How Will Gas, Coal and Nuclear Power compete for Global Electricity Generation

How Will Gas, Coal and Nuclear Power compete for Global Electricity Generation

January 2019

For large-scale dispatchable electricity generation, coal and nuclear are the main global contenders with gas (due to constraints on hydropower).  So, which energy source will triumph? asked the Al-Attiyah Foundation in their latest energy research report.   


Each of these energy sources has strengths and weaknesses regarding costs, safety, public acceptability, greenhouse gas emissions and other important criteria.   With standard forecasts to 2040 suggesting the stagnation or decline of coal, and only slow expansion of nuclear, gas appears well-placed to come out ahead.  But this picture varies significantly by geography.  In addition, technological advances could bring coal and/or nuclear forward. 


The typical predictions for the global power sector see gas growing strongly, nuclear slowly and coal flat-lining or shrinking.  Scenarios of strong climate action do not help nuclear much, are negative for coal and somewhat negative for gas.  A strong nuclear revival is likely to be dependent on the deployment of new reactor designs; continuing major coal growth would require large-scale, low cost carbon capture and storage (CCS).   Neither of these possibilities can be ruled out, but they do not appear very likely.


So, what are the implications for leading gas exporters such as Qatar? 

  • Gas has the opportunity to gain significant market share from ageing coal and nuclear plants if relatively inexpensive.
  • Conversely, if gas is priced expensively, it will encourage countries such as China and India to develop and deploy nuclear and cleaner coal.
  • The emergence of low-cost CCS still probably favours gas more than coal, though it would boost both over nuclear.
  • Leading gas exporters should monitor technological progress on coal CCS and on advanced nuclear, and keep an eye on the regulatory landscape and public opinion concerning nuclear in key growth markets.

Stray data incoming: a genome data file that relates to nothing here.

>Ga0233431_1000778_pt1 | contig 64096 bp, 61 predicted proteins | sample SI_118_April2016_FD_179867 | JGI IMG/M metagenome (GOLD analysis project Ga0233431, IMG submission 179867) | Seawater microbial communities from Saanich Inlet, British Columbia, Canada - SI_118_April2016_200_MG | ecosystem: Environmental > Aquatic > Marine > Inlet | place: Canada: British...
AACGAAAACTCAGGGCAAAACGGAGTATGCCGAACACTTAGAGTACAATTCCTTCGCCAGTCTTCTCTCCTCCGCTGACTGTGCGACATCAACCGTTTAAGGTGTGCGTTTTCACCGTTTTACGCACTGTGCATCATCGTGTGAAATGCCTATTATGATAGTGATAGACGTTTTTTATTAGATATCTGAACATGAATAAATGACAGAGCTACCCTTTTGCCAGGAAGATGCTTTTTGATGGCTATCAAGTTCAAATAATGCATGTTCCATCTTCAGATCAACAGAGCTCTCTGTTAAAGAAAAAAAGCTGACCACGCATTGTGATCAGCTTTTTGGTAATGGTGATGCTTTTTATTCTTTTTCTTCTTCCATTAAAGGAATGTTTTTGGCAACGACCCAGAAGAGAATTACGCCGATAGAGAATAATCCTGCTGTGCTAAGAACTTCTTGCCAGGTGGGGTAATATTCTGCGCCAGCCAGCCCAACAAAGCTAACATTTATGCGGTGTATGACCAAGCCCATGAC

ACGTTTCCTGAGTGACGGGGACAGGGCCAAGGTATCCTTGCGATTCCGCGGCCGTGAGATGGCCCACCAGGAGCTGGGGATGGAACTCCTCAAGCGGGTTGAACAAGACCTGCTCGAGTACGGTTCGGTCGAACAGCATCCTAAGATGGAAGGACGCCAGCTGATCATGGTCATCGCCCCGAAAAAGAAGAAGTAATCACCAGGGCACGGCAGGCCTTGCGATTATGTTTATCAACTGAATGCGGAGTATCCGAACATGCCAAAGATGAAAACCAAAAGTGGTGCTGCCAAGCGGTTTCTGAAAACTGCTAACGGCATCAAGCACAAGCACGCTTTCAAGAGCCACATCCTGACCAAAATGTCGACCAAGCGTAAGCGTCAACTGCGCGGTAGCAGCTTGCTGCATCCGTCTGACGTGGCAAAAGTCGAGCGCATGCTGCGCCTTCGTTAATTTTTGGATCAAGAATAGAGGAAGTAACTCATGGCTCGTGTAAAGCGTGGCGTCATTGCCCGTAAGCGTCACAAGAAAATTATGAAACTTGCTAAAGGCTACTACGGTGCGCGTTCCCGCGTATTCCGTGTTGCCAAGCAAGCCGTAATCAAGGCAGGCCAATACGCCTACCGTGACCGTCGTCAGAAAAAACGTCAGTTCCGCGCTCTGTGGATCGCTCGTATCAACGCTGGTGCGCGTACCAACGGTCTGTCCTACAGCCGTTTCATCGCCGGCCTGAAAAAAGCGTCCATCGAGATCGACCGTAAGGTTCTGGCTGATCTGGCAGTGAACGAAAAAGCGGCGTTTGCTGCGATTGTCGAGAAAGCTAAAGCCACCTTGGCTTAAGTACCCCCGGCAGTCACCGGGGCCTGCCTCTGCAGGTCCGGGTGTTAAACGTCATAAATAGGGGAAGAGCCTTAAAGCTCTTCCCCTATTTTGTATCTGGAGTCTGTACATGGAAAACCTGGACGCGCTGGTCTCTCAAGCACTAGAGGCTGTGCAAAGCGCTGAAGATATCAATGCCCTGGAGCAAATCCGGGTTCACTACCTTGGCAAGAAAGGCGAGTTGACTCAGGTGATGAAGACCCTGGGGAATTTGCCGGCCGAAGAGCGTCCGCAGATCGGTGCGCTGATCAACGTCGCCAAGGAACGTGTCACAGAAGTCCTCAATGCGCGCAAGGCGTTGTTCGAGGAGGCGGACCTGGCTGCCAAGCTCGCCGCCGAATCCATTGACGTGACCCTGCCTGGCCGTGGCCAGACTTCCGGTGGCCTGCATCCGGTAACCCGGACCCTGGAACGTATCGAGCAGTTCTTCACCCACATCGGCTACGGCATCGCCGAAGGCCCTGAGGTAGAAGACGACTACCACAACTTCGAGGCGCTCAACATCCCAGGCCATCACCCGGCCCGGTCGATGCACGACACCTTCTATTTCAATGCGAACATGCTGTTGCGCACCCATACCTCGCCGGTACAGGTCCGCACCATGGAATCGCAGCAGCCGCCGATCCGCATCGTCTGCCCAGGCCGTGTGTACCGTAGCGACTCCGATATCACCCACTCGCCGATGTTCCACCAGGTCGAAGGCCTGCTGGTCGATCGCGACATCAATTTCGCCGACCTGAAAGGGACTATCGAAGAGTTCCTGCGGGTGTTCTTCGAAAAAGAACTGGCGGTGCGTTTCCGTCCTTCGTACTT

Overall, the negative outlook for coal and nuclear is quite favorable for gas.  Major gas exporters like Qatar can and should gain market share as old coal and nuclear plants in North America and Europe are closed down.  At the same time, coal is set to stagnate in the main emerging Asian economies, and nuclear to grow, but not dramatically.    


However, this line of development does rely on gas being perceived as a secure, relatively affordable and accessible fuel.  If gas is price expensively, China, India and other major Asian states will rely more on coal, and are likely to deploy more nuclear power too.  To avoid major surprises, leading gas exporters should monitor the technological, regulatory and public opinion landscape for advanced nuclear and coal CCS in the key markets:  North America, Europe, China, Russia and India.


The full report can be downloaded from the Al-Attiyah Foundation’s website The Foundation is committed to provide expert analysis and up-to-date insights on serious global, regional and country-specific challenges and opportunities on energy and sustainable development themes.  The themes are explored through its publications including the Weekly Energy News, Monthly Sustainability Digest and the Energy Research Series.    The best global experts are also invited to share their opinions with members and partners during Foundation’s quarterly CEO Round-table Series and bespoke events.   The outputs are used to educate and influence change.